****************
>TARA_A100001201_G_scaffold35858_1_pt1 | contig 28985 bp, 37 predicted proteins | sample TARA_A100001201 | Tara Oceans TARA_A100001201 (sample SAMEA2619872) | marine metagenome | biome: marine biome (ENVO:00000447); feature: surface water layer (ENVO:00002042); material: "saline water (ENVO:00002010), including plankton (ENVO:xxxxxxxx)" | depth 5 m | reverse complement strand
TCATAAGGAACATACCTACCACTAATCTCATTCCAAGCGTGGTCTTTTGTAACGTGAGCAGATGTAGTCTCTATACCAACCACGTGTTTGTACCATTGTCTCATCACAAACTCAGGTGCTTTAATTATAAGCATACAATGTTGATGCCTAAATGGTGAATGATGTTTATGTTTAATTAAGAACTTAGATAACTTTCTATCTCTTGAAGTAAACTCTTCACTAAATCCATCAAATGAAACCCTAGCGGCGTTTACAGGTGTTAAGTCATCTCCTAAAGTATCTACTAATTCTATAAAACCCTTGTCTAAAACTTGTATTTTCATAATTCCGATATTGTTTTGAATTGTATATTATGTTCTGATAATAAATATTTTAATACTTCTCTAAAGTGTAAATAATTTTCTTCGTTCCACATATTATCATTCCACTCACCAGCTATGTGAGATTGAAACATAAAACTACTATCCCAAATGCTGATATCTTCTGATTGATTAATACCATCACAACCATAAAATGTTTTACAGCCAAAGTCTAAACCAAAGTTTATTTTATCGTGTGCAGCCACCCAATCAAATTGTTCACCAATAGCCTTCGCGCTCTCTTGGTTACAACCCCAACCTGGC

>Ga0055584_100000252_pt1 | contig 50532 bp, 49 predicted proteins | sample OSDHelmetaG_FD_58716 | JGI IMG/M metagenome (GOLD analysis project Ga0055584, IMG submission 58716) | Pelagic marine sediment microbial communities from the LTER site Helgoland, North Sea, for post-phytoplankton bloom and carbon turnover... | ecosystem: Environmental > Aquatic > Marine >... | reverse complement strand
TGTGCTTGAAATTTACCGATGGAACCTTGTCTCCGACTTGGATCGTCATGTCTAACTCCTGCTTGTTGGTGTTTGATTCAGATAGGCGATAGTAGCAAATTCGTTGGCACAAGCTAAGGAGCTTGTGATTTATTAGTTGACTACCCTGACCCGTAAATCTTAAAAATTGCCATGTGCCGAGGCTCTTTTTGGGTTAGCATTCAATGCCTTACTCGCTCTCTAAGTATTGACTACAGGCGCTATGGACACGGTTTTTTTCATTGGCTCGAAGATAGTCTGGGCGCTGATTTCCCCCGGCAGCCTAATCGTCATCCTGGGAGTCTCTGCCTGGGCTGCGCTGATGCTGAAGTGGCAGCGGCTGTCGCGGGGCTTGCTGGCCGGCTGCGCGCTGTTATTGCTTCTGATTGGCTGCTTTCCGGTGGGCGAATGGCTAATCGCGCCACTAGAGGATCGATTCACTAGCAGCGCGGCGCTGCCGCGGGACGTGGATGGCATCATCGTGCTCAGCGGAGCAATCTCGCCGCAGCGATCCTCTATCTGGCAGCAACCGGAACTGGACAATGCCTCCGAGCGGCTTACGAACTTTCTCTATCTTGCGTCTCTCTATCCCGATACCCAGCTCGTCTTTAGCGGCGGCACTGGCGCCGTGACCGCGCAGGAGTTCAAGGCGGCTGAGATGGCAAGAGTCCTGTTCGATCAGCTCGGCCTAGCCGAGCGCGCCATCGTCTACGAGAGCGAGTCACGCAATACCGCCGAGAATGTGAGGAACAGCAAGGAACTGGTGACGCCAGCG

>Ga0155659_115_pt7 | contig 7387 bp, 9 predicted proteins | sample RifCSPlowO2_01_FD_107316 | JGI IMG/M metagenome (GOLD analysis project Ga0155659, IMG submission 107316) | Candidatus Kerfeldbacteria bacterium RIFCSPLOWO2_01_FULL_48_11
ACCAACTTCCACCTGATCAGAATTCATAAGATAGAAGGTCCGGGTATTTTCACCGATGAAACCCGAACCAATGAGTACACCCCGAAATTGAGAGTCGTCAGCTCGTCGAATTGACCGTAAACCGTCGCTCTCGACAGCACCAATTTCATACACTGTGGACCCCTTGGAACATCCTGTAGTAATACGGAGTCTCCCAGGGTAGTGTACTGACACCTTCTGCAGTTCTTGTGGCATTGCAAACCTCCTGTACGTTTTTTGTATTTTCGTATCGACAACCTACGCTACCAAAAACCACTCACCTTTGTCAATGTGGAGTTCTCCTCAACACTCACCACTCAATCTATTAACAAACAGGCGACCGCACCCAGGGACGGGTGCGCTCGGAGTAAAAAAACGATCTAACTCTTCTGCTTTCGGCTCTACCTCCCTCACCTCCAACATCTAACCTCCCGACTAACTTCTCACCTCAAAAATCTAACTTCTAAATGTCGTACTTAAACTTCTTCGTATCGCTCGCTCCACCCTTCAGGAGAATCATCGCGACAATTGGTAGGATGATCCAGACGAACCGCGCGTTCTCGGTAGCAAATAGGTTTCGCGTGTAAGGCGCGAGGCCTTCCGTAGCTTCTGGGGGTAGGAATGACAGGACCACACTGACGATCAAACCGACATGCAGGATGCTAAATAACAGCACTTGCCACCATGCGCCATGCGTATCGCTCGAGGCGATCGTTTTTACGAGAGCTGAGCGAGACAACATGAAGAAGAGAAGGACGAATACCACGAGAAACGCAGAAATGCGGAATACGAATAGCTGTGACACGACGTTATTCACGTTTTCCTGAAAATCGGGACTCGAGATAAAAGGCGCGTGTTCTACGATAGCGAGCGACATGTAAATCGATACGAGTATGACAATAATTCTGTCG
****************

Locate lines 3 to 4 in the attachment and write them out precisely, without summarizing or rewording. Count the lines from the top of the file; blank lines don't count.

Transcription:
>Ga0055584_100000252_pt1 | contig 50532 bp, 49 predicted proteins | sample OSDHelmetaG_FD_58716 | JGI IMG/M metagenome (GOLD analysis project Ga0055584, IMG submission 58716) | Pelagic marine sediment microbial communities from the LTER site Helgoland, North Sea, for post-phytoplankton bloom and carbon turnover... | ecosystem: Environmental > Aquatic > Marine >... | reverse complement strand
TGTGCTTGAAATTTACCGATGGAACCTTGTCTCCGACTTGGATCGTCATGTCTAACTCCTGCTTGTTGGTGTTTGATTCAGATAGGCGATAGTAGCAAATTCGTTGGCACAAGCTAAGGAGCTTGTGATTTATTAGTTGACTACCCTGACCCGTAAATCTTAAAAATTGCCATGTGCCGAGGCTCTTTTTGGGTTAGCATTCAATGCCTTACTCGCTCTCTAAGTATTGACTACAGGCGCTATGGACACGGTTTTTTTCATTGGCTCGAAGATAGTCTGGGCGCTGATTTCCCCCGGCAGCCTAATCGTCATCCTGGGAGTCTCTGCCTGGGCTGCGCTGATGCTGAAGTGGCAGCGGCTGTCGCGGGGCTTGCTGGCCGGCTGCGCGCTGTTATTGCTTCTGATTGGCTGCTTTCCGGTGGGCGAATGGCTAATCGCGCCACTAGAGGATCGATTCACTAGCAGCGCGGCGCTGCCGCGGGACGTGGATGGCATCATCGTGCTCAGCGGAGCAATCTCGCCGCAGCGATCCTCTATCTGGCAGCAACCGGAACTGGACAATGCCTCCGAGCGGCTTACGAACTTTCTCTATCTTGCGTCTCTCTATCCCGATACCCAGCTCGTCTTTAGCGGCGGCACTGGCGCCGTGACCGCGCAGGAGTTCAAGGCGGCTGAGATGGCAAGAGTCCTGTTCGATCAGCTCGGCCTAGCCGAGCGCGCCATCGTCTACGAGAGCGAGTCACGCAATACCGCCGAGAATGTGAGGAACAGCAAGGAACTGGTGACGCCAGCG